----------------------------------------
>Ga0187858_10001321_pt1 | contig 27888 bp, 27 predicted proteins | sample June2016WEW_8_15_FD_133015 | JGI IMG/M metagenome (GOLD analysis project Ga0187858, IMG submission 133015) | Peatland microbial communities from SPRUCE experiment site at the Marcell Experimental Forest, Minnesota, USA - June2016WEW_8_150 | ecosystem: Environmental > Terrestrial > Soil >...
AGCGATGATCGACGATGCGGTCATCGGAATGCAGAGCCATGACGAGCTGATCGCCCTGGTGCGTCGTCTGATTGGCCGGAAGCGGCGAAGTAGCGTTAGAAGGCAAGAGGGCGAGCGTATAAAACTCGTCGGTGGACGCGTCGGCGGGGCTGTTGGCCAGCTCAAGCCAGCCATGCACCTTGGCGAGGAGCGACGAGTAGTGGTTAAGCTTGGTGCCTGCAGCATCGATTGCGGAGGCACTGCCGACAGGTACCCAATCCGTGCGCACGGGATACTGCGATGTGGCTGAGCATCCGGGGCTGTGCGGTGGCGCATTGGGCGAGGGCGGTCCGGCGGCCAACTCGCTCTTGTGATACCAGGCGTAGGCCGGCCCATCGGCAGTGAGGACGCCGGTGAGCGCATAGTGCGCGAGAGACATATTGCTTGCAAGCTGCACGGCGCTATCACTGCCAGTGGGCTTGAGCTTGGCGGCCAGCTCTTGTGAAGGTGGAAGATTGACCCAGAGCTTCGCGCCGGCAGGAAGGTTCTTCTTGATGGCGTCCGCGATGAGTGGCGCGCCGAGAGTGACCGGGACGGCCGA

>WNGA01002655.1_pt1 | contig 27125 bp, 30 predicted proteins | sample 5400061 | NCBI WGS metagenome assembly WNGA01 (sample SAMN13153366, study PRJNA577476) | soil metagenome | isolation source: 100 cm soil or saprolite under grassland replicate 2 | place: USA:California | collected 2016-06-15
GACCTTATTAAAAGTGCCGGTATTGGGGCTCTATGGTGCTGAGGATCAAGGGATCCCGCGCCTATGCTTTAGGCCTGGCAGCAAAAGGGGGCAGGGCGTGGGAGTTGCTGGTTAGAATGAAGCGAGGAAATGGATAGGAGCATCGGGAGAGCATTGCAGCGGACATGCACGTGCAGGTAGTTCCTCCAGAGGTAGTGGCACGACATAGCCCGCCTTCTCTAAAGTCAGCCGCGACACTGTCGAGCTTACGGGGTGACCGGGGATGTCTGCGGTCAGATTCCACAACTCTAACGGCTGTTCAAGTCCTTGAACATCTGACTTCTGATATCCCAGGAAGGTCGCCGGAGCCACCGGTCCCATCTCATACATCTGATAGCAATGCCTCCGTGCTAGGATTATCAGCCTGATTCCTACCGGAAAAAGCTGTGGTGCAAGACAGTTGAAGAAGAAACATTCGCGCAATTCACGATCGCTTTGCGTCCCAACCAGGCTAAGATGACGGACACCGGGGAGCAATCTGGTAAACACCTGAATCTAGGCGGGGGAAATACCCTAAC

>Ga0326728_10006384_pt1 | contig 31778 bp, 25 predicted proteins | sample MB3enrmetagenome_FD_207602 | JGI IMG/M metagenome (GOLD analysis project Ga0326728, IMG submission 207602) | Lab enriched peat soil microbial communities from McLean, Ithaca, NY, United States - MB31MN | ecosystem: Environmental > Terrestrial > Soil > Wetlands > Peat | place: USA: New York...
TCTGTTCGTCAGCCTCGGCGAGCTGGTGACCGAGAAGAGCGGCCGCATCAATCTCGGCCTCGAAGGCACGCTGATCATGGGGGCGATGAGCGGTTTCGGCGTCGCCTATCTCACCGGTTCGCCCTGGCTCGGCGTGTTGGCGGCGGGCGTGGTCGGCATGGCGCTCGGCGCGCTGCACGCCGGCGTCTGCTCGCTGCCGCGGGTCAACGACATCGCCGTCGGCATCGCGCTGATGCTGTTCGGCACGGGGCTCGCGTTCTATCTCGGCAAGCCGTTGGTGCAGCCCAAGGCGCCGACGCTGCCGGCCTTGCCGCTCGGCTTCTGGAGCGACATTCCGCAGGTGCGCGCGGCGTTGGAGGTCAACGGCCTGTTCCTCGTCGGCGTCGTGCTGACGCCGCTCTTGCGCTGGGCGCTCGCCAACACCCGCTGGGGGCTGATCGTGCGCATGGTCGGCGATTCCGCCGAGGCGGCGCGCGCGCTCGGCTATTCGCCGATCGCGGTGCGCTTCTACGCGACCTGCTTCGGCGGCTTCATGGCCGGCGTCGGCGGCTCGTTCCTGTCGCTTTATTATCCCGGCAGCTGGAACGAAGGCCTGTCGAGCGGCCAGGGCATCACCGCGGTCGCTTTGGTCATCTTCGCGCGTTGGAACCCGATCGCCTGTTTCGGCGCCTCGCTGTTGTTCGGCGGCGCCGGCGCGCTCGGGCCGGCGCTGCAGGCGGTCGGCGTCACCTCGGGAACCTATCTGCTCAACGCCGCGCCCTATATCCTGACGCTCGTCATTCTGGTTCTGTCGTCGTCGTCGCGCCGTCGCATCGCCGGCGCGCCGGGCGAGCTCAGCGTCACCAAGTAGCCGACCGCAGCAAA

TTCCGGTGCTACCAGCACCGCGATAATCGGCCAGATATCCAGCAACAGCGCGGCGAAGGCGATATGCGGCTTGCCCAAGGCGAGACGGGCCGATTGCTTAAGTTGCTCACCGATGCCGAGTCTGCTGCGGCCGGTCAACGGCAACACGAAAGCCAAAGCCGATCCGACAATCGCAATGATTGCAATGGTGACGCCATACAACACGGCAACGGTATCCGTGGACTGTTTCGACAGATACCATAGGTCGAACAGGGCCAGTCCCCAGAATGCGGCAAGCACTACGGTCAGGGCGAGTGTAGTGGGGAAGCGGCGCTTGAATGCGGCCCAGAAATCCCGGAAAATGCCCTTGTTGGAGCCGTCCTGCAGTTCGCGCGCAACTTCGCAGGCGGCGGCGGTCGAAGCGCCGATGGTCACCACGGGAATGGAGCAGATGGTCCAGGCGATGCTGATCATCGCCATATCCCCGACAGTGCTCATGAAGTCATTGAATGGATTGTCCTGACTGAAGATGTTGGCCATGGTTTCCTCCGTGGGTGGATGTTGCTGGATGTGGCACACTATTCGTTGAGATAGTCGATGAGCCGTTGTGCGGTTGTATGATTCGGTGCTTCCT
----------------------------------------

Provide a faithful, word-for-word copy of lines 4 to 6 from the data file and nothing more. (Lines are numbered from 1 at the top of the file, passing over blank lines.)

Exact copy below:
GACCTTATTAAAAGTGCCGGTATTGGGGCTCTATGGTGCTGAGGATCAAGGGATCCCGCGCCTATGCTTTAGGCCTGGCAGCAAAAGGGGGCAGGGCGTGGGAGTTGCTGGTTAGAATGAAGCGAGGAAATGGATAGGAGCATCGGGAGAGCATTGCAGCGGACATGCACGTGCAGGTAGTTCCTCCAGAGGTAGTGGCACGACATAGCCCGCCTTCTCTAAAGTCAGCCGCGACACTGTCGAGCTTACGGGGTGACCGGGGATGTCTGCGGTCAGATTCCACAACTCTAACGGCTGTTCAAGTCCTTGAACATCTGACTTCTGATATCCCAGGAAGGTCGCCGGAGCCACCGGTCCCATCTCATACATCTGATAGCAATGCCTCCGTGCTAGGATTATCAGCCTGATTCCTACCGGAAAAAGCTGTGGTGCAAGACAGTTGAAGAAGAAACATTCGCGCAATTCACGATCGCTTTGCGTCCCAACCAGGCTAAGATGACGGACACCGGGGAGCAATCTGGTAAACACCTGAATCTAGGCGGGGGAAATACCCTAAC

>Ga0326728_10006384_pt1 | contig 31778 bp, 25 predicted proteins | sample MB3enrmetagenome_FD_207602 | JGI IMG/M metagenome (GOLD analysis project Ga0326728, IMG submission 207602) | Lab enriched peat soil microbial communities from McLean, Ithaca, NY, United States - MB31MN | ecosystem: Environmental > Terrestrial > Soil > Wetlands > Peat | place: USA: New York...
TCTGTTCGTCAGCCTCGGCGAGCTGGTGACCGAGAAGAGCGGCCGCATCAATCTCGGCCTCGAAGGCACGCTGATCATGGGGGCGATGAGCGGTTTCGGCGTCGCCTATCTCACCGGTTCGCCCTGGCTCGGCGTGTTGGCGGCGGGCGTGGTCGGCATGGCGCTCGGCGCGCTGCACGCCGGCGTCTGCTCGCTGCCGCGGGTCAACGACATCGCCGTCGGCATCGCGCTGATGCTGTTCGGCACGGGGCTCGCGTTCTATCTCGGCAAGCCGTTGGTGCAGCCCAAGGCGCCGACGCTGCCGGCCTTGCCGCTCGGCTTCTGGAGCGACATTCCGCAGGTGCGCGCGGCGTTGGAGGTCAACGGCCTGTTCCTCGTCGGCGTCGTGCTGACGCCGCTCTTGCGCTGGGCGCTCGCCAACACCCGCTGGGGGCTGATCGTGCGCATGGTCGGCGATTCCGCCGAGGCGGCGCGCGCGCTCGGCTATTCGCCGATCGCGGTGCGCTTCTACGCGACCTGCTTCGGCGGCTTCATGGCCGGCGTCGGCGGCTCGTTCCTGTCGCTTTATTATCCCGGCAGCTGGAACGAAGGCCTGTCGAGCGGCCAGGGCATCACCGCGGTCGCTTTGGTCATCTTCGCGCGTTGGAACCCGATCGCCTGTTTCGGCGCCTCGCTGTTGTTCGGCGGCGCCGGCGCGCTCGGGCCGGCGCTGCAGGCGGTCGGCGTCACCTCGGGAACCTATCTGCTCAACGCCGCGCCCTATATCCTGACGCTCGTCATTCTGGTTCTGTCGTCGTCGTCGCGCCGTCGCATCGCCGGCGCGCCGGGCGAGCTCAGCGTCACCAAGTAGCCGACCGCAGCAAA